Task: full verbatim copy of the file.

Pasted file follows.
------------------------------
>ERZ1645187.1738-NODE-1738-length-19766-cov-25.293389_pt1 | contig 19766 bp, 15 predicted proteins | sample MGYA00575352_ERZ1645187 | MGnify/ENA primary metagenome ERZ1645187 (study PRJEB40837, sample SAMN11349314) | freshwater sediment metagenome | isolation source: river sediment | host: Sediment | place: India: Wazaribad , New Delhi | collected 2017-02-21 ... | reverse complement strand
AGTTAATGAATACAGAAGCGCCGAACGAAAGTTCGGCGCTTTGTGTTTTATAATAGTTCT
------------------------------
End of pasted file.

>ERZ1645187.1738-NODE-1738-length-19766-cov-25.293389_pt1 | contig 19766 bp, 15 predicted proteins | sample MGYA00575352_ERZ1645187 | MGnify/ENA primary metagenome ERZ1645187 (study PRJEB40837, sample SAMN11349314) | freshwater sediment metagenome | isolation source: river sediment | host: Sediment | place: India: Wazaribad , New Delhi | collected 2017-02-21 ... | reverse complement strand
AGTTAATGAATACAGAAGCGCCGAACGAAAGTTCGGCGCTTTGTGTTTTATAATAGTTCT